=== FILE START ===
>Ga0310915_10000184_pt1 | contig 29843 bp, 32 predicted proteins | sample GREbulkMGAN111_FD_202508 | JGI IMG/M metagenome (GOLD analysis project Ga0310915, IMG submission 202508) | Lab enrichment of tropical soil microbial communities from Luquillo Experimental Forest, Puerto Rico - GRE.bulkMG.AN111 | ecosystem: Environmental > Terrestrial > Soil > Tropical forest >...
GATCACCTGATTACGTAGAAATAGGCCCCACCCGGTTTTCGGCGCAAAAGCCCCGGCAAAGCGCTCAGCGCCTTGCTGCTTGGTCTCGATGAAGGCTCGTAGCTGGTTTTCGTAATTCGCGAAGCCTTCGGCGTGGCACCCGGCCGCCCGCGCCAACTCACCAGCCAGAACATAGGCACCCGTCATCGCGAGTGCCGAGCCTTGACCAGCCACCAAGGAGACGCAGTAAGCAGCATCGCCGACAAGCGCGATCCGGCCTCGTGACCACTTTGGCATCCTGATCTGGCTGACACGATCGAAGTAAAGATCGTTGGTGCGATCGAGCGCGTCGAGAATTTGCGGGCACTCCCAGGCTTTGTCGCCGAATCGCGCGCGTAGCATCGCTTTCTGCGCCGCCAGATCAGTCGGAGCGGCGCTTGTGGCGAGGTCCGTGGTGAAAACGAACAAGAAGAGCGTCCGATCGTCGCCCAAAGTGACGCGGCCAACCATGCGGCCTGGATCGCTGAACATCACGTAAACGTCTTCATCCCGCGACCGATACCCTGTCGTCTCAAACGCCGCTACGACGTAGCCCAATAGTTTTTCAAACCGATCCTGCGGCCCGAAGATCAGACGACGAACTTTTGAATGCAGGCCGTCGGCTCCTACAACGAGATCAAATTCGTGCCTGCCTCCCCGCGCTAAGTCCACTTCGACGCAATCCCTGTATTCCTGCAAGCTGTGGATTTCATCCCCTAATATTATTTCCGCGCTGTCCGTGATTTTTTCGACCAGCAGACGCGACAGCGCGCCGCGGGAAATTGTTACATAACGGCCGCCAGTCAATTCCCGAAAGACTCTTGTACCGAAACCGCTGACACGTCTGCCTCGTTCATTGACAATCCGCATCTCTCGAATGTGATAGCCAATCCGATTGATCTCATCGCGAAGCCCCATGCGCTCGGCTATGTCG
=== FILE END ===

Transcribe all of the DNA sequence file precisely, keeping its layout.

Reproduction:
>Ga0310915_10000184_pt1 | contig 29843 bp, 32 predicted proteins | sample GREbulkMGAN111_FD_202508 | JGI IMG/M metagenome (GOLD analysis project Ga0310915, IMG submission 202508) | Lab enrichment of tropical soil microbial communities from Luquillo Experimental Forest, Puerto Rico - GRE.bulkMG.AN111 | ecosystem: Environmental > Terrestrial > Soil > Tropical forest >...
GATCACCTGATTACGTAGAAATAGGCCCCACCCGGTTTTCGGCGCAAAAGCCCCGGCAAAGCGCTCAGCGCCTTGCTGCTTGGTCTCGATGAAGGCTCGTAGCTGGTTTTCGTAATTCGCGAAGCCTTCGGCGTGGCACCCGGCCGCCCGCGCCAACTCACCAGCCAGAACATAGGCACCCGTCATCGCGAGTGCCGAGCCTTGACCAGCCACCAAGGAGACGCAGTAAGCAGCATCGCCGACAAGCGCGATCCGGCCTCGTGACCACTTTGGCATCCTGATCTGGCTGACACGATCGAAGTAAAGATCGTTGGTGCGATCGAGCGCGTCGAGAATTTGCGGGCACTCCCAGGCTTTGTCGCCGAATCGCGCGCGTAGCATCGCTTTCTGCGCCGCCAGATCAGTCGGAGCGGCGCTTGTGGCGAGGTCCGTGGTGAAAACGAACAAGAAGAGCGTCCGATCGTCGCCCAAAGTGACGCGGCCAACCATGCGGCCTGGATCGCTGAACATCACGTAAACGTCTTCATCCCGCGACCGATACCCTGTCGTCTCAAACGCCGCTACGACGTAGCCCAATAGTTTTTCAAACCGATCCTGCGGCCCGAAGATCAGACGACGAACTTTTGAATGCAGGCCGTCGGCTCCTACAACGAGATCAAATTCGTGCCTGCCTCCCCGCGCTAAGTCCACTTCGACGCAATCCCTGTATTCCTGCAAGCTGTGGATTTCATCCCCTAATATTATTTCCGCGCTGTCCGTGATTTTTTCGACCAGCAGACGCGACAGCGCGCCGCGGGAAATTGTTACATAACGGCCGCCAGTCAATTCCCGAAAGACTCTTGTACCGAAACCGCTGACACGTCTGCCTCGTTCATTGACAATCCGCATCTCTCGAATGTGATAGCCAATCCGATTGATCTCATCGCGAAGCCCCATGCGCTCGGCTATGTCG